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Trader Tax Time: Deduct Health Insurance Costs

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Health insurance premiums are one of the biggest expenses that most people pay.

These expenses are going to eat up a bigger part of income in the near future. One recent survey stated that health insurance premiums are expected to increase anywhere from 30% to 100% on average due to the "Patient Protection and Affordable Care Act" passed in 2010, so being able to deduct these expenses is going to be very important for traders going forward.

The good news is that there are several ways that traders can deduct these expenses from their income.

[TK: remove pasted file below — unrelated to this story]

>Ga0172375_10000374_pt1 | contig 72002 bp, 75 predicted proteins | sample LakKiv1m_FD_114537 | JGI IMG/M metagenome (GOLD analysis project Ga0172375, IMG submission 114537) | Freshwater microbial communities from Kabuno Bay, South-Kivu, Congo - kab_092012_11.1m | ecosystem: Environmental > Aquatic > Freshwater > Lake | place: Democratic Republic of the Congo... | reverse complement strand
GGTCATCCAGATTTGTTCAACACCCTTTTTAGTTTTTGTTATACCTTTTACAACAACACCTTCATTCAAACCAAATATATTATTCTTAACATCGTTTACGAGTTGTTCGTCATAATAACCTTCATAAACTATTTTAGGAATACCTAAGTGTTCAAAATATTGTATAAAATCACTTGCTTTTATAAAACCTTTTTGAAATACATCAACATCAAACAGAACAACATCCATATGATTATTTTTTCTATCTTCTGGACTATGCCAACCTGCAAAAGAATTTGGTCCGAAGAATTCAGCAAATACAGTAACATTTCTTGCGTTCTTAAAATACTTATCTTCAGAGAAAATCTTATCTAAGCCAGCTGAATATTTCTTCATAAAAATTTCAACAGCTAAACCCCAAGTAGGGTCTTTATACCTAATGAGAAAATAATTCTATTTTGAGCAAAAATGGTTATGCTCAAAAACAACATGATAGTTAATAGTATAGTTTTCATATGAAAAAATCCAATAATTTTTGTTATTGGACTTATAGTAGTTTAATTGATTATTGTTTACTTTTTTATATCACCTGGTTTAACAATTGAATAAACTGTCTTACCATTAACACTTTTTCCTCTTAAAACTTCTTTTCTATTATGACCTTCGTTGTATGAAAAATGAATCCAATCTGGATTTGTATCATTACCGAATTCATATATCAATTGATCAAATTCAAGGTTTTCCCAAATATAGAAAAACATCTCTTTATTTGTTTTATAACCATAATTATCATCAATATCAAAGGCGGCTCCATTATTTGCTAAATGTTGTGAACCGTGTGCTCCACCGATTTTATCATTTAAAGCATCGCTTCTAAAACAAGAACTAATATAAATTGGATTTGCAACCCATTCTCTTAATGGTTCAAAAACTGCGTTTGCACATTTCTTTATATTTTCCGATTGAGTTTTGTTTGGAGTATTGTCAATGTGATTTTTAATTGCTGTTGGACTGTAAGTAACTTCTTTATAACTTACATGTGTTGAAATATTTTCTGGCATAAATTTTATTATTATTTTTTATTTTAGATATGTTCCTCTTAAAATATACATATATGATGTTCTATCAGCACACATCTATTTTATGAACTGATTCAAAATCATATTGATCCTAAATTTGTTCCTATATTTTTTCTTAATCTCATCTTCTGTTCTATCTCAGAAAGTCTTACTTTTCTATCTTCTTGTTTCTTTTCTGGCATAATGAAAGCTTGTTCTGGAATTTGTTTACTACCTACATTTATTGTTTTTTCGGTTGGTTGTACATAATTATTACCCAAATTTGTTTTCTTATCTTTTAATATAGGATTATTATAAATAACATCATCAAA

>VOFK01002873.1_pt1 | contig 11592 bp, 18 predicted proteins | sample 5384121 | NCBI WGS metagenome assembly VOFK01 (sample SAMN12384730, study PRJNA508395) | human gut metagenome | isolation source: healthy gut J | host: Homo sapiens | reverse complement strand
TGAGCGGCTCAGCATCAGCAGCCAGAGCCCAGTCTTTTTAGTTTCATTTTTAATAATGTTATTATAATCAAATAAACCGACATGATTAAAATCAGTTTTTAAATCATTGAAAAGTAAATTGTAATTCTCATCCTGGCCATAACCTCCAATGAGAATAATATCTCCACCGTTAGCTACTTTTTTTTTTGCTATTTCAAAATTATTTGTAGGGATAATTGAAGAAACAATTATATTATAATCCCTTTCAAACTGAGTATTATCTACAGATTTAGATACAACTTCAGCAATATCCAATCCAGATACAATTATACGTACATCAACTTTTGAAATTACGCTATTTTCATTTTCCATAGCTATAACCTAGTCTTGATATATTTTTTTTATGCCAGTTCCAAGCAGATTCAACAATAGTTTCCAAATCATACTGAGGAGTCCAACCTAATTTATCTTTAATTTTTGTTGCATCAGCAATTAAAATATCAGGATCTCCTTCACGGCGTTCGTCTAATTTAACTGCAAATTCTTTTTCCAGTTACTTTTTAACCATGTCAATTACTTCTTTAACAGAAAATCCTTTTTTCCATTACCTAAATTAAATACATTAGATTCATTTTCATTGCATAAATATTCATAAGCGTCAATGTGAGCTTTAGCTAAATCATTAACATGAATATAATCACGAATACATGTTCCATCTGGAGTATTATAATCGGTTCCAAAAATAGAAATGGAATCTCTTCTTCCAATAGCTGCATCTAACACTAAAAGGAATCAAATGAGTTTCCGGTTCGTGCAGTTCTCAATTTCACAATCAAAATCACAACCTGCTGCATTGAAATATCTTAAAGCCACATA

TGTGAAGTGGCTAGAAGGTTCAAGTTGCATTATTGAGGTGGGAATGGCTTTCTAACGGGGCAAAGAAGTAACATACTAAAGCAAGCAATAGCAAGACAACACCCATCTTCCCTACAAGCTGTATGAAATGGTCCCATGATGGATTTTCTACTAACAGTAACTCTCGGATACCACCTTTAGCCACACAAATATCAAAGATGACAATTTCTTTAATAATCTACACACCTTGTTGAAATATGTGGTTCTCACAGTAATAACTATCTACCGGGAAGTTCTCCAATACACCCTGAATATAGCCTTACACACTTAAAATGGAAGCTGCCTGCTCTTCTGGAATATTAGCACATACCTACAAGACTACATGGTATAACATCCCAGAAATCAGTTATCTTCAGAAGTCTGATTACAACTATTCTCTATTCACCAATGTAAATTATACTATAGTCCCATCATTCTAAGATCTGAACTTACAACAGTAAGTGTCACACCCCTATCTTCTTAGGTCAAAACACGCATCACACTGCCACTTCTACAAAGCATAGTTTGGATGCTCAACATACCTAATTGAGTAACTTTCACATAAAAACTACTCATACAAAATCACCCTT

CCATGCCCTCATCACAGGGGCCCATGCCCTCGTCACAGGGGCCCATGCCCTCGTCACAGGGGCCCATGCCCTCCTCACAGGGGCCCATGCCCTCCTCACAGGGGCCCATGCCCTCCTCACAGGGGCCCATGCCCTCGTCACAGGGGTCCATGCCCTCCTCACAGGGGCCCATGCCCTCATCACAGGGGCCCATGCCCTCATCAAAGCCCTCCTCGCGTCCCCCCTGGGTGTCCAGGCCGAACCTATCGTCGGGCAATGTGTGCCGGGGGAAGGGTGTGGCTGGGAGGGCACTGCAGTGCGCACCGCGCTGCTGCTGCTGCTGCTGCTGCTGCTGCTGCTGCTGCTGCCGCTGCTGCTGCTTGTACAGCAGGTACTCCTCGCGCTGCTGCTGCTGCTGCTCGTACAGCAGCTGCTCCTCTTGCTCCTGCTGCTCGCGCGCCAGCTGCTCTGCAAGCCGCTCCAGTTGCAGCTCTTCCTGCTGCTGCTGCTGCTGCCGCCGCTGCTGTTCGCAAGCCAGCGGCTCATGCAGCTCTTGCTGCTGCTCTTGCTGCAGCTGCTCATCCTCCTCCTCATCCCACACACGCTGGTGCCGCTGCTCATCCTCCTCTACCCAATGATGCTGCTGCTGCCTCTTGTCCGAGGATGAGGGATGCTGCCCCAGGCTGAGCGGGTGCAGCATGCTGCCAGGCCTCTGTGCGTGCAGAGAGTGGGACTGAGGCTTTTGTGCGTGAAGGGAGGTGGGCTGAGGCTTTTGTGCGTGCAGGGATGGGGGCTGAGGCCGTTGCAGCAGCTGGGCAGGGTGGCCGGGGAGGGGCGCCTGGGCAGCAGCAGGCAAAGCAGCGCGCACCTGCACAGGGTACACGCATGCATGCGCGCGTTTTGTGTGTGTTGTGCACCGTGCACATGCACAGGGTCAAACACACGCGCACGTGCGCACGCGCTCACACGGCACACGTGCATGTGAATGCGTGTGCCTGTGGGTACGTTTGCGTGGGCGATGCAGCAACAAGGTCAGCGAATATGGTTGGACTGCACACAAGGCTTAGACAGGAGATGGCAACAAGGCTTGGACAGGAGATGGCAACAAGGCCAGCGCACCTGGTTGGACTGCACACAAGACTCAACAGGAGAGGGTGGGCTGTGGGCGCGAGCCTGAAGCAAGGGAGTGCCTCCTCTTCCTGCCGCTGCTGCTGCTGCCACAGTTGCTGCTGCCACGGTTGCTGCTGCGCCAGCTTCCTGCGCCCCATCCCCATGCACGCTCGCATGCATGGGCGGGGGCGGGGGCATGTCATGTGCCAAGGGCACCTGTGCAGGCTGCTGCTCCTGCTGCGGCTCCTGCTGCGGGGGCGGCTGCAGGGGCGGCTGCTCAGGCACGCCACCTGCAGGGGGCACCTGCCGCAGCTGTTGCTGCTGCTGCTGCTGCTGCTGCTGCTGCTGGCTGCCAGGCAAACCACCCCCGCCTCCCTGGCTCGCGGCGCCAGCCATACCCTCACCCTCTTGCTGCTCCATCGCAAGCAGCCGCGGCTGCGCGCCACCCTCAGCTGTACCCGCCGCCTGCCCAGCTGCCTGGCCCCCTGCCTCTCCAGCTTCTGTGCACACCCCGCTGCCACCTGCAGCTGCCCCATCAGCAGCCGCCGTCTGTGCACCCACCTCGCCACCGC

Personal Income Tax Deduction for the Self-Employed

Sole proprietors are allowed to deduct health insurance premiums for themselves, their spouses, and their dependents from their self employed income. This deduction includes dental and long-term care coverage. Partners in partnerships, LLC members, and S corporation shareholders who own more than 2% of the company stock can also use this deduction. The deduction is available whether you purchase the insurance yourself or have the business obtain it. However, it is not a business deduction. It is a special personal deduction (Line 29 of Form 1040) for the self-employed.

Problem for Sole Proprietor Traders